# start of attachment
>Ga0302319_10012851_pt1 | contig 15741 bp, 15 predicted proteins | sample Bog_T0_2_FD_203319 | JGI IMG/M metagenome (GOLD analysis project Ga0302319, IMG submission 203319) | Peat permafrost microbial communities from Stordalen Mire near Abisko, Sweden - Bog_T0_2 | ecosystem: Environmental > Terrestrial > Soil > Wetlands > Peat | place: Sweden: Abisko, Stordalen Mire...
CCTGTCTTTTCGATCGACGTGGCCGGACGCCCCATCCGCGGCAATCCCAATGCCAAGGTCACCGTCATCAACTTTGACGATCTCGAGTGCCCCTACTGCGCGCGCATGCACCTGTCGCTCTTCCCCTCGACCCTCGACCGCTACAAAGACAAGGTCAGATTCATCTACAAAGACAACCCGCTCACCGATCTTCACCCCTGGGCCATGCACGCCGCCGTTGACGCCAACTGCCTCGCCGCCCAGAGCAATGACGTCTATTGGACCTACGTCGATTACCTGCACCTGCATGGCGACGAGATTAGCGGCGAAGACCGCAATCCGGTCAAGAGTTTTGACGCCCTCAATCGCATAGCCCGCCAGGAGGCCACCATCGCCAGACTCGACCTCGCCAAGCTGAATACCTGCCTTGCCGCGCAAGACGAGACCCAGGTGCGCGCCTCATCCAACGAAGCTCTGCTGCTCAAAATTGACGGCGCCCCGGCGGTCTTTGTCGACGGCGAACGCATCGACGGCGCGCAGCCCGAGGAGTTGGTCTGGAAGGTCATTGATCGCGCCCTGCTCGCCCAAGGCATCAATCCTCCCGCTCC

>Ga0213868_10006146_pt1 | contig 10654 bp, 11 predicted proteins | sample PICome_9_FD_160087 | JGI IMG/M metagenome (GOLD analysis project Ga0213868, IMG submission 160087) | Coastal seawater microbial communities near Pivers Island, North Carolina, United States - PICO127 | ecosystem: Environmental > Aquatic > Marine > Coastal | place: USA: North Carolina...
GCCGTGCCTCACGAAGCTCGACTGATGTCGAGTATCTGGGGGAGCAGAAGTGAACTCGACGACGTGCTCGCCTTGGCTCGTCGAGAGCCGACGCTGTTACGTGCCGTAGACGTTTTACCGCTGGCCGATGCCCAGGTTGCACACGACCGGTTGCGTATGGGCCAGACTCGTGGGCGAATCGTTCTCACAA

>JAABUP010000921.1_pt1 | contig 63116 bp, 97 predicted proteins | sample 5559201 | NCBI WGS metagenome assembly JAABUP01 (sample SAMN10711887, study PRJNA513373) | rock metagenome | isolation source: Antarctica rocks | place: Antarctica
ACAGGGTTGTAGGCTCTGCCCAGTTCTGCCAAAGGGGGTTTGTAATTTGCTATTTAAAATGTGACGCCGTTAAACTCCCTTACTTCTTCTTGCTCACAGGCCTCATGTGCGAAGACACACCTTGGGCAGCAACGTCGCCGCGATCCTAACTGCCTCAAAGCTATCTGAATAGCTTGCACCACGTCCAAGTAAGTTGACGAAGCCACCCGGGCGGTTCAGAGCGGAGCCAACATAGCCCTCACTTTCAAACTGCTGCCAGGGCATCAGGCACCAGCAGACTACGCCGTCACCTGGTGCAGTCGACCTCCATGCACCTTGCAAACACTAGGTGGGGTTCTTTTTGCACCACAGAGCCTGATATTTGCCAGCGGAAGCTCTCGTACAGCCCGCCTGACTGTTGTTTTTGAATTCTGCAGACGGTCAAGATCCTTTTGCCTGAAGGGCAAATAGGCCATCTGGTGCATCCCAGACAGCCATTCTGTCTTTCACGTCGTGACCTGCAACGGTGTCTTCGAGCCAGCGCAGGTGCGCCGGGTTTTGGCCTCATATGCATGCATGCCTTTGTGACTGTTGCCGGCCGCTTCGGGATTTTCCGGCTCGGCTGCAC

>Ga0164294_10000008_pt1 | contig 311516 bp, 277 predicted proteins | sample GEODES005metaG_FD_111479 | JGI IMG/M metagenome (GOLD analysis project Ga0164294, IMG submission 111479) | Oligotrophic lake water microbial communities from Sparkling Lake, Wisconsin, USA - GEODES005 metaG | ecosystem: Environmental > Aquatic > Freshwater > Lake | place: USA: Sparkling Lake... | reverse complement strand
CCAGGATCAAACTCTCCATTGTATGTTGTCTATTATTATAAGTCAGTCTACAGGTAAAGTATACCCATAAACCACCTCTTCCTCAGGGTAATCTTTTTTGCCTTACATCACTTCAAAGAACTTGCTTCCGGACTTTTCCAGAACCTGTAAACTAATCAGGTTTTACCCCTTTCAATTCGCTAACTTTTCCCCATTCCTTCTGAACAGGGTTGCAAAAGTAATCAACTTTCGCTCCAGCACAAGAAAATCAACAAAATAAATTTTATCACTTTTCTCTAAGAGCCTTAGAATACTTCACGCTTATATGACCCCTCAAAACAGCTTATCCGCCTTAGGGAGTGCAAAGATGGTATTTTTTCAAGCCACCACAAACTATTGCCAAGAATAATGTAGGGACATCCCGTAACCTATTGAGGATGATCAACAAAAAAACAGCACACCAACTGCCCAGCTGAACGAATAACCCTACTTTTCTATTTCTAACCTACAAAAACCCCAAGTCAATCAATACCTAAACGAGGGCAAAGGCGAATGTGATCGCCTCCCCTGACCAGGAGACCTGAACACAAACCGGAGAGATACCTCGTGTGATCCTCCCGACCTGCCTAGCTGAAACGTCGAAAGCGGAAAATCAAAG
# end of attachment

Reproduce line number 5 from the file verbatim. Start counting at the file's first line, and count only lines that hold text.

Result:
>JAABUP010000921.1_pt1 | contig 63116 bp, 97 predicted proteins | sample 5559201 | NCBI WGS metagenome assembly JAABUP01 (sample SAMN10711887, study PRJNA513373) | rock metagenome | isolation source: Antarctica rocks | place: Antarctica